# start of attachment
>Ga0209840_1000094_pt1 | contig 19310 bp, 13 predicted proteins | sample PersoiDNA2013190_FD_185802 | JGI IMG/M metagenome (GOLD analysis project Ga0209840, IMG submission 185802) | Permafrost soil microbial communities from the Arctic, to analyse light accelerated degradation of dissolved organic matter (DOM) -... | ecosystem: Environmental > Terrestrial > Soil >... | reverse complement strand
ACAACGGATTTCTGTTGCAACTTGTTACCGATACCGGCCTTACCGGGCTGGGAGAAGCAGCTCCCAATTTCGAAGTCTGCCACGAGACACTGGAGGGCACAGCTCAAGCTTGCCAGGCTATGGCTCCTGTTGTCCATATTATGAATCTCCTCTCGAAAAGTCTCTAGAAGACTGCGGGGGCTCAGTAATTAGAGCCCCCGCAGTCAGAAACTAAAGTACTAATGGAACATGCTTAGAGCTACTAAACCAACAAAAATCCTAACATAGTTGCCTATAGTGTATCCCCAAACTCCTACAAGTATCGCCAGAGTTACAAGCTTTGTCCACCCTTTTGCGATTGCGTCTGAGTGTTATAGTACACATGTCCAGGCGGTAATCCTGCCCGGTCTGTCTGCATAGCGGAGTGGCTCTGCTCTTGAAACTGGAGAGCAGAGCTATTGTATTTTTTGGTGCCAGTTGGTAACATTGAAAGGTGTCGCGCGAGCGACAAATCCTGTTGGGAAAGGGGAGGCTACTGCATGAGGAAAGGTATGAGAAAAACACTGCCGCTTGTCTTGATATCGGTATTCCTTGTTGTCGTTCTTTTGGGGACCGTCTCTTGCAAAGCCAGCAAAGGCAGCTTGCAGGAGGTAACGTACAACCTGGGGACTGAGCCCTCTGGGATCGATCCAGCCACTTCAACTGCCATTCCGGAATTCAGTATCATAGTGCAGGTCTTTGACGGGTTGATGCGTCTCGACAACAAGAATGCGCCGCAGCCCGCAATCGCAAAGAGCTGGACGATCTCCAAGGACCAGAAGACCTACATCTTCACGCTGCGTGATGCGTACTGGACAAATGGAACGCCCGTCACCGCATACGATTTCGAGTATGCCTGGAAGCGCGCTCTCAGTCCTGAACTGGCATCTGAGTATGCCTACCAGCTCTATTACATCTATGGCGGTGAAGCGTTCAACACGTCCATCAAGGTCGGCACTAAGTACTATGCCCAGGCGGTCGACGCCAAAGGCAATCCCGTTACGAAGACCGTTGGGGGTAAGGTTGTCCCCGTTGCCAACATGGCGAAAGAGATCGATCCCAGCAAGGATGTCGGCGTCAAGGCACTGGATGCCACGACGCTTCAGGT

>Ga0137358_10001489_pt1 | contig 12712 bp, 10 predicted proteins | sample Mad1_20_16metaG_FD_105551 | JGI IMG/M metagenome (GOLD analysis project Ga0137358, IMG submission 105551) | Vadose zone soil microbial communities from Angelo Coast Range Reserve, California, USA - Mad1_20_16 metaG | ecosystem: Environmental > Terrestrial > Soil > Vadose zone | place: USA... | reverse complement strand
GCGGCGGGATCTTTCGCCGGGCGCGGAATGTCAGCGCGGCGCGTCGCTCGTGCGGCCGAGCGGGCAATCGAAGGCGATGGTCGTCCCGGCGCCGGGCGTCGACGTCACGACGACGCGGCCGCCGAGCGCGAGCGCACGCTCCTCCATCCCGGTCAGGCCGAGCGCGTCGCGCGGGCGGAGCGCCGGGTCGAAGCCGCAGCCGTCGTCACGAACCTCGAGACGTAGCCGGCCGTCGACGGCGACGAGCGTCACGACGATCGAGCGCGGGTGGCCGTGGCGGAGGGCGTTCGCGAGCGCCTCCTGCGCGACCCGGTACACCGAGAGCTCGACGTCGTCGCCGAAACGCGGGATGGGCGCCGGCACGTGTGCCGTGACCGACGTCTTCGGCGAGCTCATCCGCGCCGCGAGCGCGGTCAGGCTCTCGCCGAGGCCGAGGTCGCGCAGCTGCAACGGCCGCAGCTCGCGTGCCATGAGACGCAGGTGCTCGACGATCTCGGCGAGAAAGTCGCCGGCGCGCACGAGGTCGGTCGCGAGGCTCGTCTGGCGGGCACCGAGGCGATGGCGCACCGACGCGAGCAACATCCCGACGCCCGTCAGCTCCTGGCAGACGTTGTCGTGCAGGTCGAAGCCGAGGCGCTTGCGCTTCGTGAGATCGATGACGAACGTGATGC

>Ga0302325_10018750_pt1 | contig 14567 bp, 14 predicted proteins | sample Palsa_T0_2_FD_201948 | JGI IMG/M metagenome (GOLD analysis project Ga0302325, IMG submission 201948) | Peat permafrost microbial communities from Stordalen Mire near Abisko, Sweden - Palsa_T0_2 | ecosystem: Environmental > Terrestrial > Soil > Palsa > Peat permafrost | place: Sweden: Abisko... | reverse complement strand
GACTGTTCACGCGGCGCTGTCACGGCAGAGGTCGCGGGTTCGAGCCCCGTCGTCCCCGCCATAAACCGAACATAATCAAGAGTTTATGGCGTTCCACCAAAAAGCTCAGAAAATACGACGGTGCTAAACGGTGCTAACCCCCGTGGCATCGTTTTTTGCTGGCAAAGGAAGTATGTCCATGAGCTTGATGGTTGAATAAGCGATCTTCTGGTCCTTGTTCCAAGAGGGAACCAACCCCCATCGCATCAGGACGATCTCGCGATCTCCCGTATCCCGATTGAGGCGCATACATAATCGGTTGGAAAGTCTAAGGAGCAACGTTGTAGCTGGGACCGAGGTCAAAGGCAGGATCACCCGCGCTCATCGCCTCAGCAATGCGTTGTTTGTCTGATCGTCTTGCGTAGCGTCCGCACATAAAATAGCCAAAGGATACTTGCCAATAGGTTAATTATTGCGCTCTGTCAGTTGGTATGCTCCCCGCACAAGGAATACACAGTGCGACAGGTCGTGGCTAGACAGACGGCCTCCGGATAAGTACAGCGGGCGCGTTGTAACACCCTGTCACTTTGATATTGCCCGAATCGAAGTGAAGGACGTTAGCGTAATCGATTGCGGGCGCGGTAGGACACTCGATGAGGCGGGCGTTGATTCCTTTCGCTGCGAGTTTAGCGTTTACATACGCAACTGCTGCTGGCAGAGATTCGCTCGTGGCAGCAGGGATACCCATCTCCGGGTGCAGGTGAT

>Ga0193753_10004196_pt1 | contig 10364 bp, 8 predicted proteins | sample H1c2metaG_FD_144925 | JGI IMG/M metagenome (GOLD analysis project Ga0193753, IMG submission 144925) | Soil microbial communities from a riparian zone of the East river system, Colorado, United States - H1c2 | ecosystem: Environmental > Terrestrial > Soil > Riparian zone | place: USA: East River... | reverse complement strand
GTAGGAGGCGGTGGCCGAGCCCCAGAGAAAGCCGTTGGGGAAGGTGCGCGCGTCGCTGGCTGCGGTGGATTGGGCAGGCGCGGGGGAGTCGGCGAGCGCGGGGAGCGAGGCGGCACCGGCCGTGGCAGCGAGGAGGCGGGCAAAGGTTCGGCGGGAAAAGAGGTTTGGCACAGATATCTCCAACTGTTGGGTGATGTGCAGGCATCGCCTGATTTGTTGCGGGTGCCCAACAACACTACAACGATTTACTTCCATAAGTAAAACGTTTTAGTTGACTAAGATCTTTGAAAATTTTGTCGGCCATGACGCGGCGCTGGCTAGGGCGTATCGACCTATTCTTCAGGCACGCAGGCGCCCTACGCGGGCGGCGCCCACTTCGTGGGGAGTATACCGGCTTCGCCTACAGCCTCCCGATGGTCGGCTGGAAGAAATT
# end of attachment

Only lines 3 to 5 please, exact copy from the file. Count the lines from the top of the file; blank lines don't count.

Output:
>Ga0137358_10001489_pt1 | contig 12712 bp, 10 predicted proteins | sample Mad1_20_16metaG_FD_105551 | JGI IMG/M metagenome (GOLD analysis project Ga0137358, IMG submission 105551) | Vadose zone soil microbial communities from Angelo Coast Range Reserve, California, USA - Mad1_20_16 metaG | ecosystem: Environmental > Terrestrial > Soil > Vadose zone | place: USA... | reverse complement strand
GCGGCGGGATCTTTCGCCGGGCGCGGAATGTCAGCGCGGCGCGTCGCTCGTGCGGCCGAGCGGGCAATCGAAGGCGATGGTCGTCCCGGCGCCGGGCGTCGACGTCACGACGACGCGGCCGCCGAGCGCGAGCGCACGCTCCTCCATCCCGGTCAGGCCGAGCGCGTCGCGCGGGCGGAGCGCCGGGTCGAAGCCGCAGCCGTCGTCACGAACCTCGAGACGTAGCCGGCCGTCGACGGCGACGAGCGTCACGACGATCGAGCGCGGGTGGCCGTGGCGGAGGGCGTTCGCGAGCGCCTCCTGCGCGACCCGGTACACCGAGAGCTCGACGTCGTCGCCGAAACGCGGGATGGGCGCCGGCACGTGTGCCGTGACCGACGTCTTCGGCGAGCTCATCCGCGCCGCGAGCGCGGTCAGGCTCTCGCCGAGGCCGAGGTCGCGCAGCTGCAACGGCCGCAGCTCGCGTGCCATGAGACGCAGGTGCTCGACGATCTCGGCGAGAAAGTCGCCGGCGCGCACGAGGTCGGTCGCGAGGCTCGTCTGGCGGGCACCGAGGCGATGGCGCACCGACGCGAGCAACATCCCGACGCCCGTCAGCTCCTGGCAGACGTTGTCGTGCAGGTCGAAGCCGAGGCGCTTGCGCTTCGTGAGATCGATGACGAACGTGATGC

>Ga0302325_10018750_pt1 | contig 14567 bp, 14 predicted proteins | sample Palsa_T0_2_FD_201948 | JGI IMG/M metagenome (GOLD analysis project Ga0302325, IMG submission 201948) | Peat permafrost microbial communities from Stordalen Mire near Abisko, Sweden - Palsa_T0_2 | ecosystem: Environmental > Terrestrial > Soil > Palsa > Peat permafrost | place: Sweden: Abisko... | reverse complement strand